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Actress speaks up about Chauvin verdict at Oscars

Actress speaks up

Actress Regina King and other black actors and directors brought up police brutality against blacks during the Oscars. King said if the verdict had gone differently against former Minnesota Police Officer Derek Chauvin, who was convicted on three counts of killing George Floyd, “I might have traded in my heels for marching boots.” The Associated Press has the story:

Actress Regina King, Tyler Perry and others bring up police brutality during Oscars

LOS ANGELES (AP) — In the opening moments of the Oscars, a time that in more normal years is filled with monologue jokes and lighthearted musical moments, Regina King spoke of suffering and racial injustice. She was one of several people during Sunday’s telecast who made it clear this was not a normal year.

“We are mourning the loss of so many, and I have to be honest, if things had gone differently this past week in Minneapolis, I might have traded in my heels for marching boots,” the Oscar-winning actor and “One Night in Miami” director said in her role as de facto host to open the show.

In addition to her reaction to the guilty verdict at Derek Chauvin’s trial in the killing of George Floyd, King noted the personal effect recent news cycles have had on her.

Related: Does Derek Chauvin Have a Chance at Appealing?

“Now, I know that a lot of you people at home want to reach for your remote when you feel like Hollywood is preaching to you,” she said. “But as a mother of a black son, I know the fear that so many live with and no amount of fame or fortune changes that.”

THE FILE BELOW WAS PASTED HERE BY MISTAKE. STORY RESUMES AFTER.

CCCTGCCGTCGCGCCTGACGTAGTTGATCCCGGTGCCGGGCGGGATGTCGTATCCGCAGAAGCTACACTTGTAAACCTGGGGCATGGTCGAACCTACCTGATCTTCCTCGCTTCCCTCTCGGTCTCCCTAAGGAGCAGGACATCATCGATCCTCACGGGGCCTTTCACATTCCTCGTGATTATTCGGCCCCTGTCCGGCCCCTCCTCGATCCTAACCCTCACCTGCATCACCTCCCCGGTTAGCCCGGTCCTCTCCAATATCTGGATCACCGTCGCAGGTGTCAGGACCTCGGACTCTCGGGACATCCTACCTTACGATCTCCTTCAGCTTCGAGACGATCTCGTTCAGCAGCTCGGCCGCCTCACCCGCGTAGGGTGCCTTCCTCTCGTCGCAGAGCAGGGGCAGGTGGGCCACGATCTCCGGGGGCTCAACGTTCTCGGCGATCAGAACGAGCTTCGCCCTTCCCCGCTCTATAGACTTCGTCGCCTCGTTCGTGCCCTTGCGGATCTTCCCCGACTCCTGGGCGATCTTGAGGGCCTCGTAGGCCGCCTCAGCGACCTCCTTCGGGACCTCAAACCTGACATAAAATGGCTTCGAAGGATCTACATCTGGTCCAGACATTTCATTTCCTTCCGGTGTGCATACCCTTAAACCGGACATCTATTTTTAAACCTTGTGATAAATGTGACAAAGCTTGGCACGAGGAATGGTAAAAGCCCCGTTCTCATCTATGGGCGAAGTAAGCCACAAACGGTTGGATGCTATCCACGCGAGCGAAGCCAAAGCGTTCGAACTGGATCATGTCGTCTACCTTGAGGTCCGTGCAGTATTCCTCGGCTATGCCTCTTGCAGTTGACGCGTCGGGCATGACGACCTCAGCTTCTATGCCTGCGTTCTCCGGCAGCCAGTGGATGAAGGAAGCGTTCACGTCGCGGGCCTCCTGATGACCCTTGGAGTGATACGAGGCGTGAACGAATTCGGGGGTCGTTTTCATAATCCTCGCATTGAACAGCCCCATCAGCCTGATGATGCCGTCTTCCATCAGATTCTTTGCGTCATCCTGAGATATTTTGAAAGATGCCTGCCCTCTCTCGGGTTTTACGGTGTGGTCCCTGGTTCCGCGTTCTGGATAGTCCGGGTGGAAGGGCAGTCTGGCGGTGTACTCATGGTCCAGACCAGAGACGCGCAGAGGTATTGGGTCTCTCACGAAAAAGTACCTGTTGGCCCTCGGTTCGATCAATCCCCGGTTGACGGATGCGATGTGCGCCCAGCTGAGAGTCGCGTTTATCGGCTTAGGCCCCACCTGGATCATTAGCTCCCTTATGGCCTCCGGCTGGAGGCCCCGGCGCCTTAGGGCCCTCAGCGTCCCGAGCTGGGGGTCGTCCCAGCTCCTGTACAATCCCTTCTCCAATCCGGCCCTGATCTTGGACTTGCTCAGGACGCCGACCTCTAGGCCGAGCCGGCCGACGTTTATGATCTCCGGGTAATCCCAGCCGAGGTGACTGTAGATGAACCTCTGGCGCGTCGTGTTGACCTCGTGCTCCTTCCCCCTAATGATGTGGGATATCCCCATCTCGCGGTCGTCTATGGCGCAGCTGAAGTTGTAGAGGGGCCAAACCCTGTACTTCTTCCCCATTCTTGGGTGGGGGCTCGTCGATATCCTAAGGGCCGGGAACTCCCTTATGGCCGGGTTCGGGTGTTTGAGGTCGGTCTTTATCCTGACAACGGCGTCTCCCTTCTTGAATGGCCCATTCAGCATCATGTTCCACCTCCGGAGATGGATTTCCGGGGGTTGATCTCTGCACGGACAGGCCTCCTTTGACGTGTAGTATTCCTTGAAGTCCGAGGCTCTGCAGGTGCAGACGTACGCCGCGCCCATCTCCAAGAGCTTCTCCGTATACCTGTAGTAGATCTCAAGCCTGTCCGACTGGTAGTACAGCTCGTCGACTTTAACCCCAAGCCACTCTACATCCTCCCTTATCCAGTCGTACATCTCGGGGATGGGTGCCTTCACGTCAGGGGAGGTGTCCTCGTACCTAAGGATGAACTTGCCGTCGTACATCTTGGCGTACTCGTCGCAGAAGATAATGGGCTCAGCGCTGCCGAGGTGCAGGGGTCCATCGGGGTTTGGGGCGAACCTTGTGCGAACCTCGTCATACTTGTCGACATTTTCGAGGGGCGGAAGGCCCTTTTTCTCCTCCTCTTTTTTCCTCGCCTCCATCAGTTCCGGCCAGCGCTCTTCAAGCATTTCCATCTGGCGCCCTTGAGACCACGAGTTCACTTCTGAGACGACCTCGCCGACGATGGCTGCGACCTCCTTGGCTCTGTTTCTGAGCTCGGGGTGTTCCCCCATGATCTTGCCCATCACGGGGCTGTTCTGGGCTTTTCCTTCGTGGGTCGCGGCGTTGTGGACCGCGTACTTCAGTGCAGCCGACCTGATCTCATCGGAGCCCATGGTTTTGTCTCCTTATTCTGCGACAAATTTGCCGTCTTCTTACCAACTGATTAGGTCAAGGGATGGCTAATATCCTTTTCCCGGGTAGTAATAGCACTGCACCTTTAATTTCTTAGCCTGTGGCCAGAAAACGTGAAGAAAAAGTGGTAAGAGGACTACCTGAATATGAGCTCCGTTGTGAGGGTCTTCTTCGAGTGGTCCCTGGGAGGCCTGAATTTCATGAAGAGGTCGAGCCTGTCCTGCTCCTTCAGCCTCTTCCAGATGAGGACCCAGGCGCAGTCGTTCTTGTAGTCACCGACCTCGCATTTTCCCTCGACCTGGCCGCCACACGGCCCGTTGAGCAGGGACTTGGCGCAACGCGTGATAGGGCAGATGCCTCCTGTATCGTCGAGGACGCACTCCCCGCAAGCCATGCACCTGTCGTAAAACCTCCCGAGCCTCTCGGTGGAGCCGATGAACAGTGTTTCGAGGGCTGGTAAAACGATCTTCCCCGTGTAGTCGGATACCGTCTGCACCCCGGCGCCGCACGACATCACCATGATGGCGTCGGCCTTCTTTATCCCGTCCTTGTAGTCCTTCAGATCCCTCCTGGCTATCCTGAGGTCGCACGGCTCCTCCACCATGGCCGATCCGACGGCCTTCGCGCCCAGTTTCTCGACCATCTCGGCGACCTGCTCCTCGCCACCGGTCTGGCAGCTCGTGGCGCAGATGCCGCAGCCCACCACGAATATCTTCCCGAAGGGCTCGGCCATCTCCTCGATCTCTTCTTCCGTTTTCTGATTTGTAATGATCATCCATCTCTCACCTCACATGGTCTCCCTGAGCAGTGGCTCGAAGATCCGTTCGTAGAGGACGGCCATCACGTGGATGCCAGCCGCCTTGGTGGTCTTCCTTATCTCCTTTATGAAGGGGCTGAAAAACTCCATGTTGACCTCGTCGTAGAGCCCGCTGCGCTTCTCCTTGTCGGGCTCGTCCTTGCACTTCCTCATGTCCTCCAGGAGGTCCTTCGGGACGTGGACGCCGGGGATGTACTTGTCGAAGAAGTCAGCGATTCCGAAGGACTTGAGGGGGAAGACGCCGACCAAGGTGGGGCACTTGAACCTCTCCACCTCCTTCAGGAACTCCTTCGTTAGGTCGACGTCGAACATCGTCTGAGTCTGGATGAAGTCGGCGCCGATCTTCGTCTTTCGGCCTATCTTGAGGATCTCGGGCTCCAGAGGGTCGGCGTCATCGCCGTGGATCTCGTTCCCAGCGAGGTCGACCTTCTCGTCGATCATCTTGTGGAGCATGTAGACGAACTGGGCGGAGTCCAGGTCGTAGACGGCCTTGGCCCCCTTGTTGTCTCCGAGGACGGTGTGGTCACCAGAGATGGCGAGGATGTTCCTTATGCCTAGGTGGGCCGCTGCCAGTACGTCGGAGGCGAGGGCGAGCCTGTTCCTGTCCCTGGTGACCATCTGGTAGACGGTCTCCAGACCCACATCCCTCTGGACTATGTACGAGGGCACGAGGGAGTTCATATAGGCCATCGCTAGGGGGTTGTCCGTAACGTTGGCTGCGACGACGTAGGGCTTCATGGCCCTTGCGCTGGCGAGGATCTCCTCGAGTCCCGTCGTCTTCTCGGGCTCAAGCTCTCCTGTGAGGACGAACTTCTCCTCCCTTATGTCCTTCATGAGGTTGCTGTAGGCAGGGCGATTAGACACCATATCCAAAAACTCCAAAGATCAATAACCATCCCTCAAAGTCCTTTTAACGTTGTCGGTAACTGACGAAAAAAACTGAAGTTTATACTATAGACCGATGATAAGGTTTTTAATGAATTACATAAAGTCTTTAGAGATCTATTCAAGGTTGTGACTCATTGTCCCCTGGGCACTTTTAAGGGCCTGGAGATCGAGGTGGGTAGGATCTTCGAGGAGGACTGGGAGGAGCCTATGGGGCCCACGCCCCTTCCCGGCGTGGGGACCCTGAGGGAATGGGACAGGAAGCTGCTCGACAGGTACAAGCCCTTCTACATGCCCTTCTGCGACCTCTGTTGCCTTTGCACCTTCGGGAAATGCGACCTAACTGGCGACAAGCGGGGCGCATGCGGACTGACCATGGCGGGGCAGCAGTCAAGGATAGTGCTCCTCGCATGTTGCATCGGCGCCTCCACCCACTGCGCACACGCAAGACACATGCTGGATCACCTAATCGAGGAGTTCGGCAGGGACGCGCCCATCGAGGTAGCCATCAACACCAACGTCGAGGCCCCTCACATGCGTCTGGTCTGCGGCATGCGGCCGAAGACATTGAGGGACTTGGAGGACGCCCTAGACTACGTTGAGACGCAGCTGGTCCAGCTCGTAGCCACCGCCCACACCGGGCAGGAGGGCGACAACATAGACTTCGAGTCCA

Tyler Perry used his speech accepting the Jean Hersholt Humanitarian Award to decry racial hatred and encourage healing.

Tyler Perry, winner of the Jean Hersholt Humanitarian Award, poses in the press room at the Oscars on Sunday, April 25, 2021, at Union Station in Los Angeles. (AP Photo/Chris Pizzello, Pool)

“My mother taught me to refuse hate,” the actor and director said. “She taught me to refuse blanket judgment.”

Travon Free wore a suit jacket lined with the names of real people killed by police

Travon Free, co-director of live action short winner “Two Distant Strangers,” about a young Black man forced to repeatedly relive a deadly encounter with a police officer, wore a suit jacket lined with the names of real people killed by police.

“Those people happen to disproportionately be Black people,” Free said.

He added, “James Baldwin once said the most despicable thing a person can be is indifferent to other people’s pain. So I just ask that you please not be indifferent. Please don’t be indifferent to our pain.”

Martin Desmond Roe, izquierda, y Travon Free posan en la sala de prensa tras ganar el Oscar al mejor cortometraje, por “Two Distant Strangers”, el domingo 25 de abril de 2021 en Union Station, en Los Angeles. (AP Foto/Chris Pizzello, Pool)

He said backstage that the film’s nomination and victory is itself a possible sign of progress.

Related: Oscars start to welcome the disabled as times change

“It’s amazing that we could be here today holding Oscars for a film about police brutality,” Free said. “It’s incredible.”

The year’s nominees as a whole were cited as a sign of racial progress in the run-up to the show, six years after a constant lack of minority nominees prompted the #OscarsSoWhite hashtag on social media.

Nine of the 20 nominees in the acting categories were people of color. Though after wins by Daniel Kaluuya as best supporting actor and Yuh-Jung Youn as best supporting actress, white actors — Frances McDormand and Anthony Hopkins — won best actress and best actor. Black actors Viola Davis and especially the late Chadwick Boseman had been expected to win.


Follow AP Entertainment Writer Andrew Dalton on Twitter: twitter.com/andyjamesdalton.

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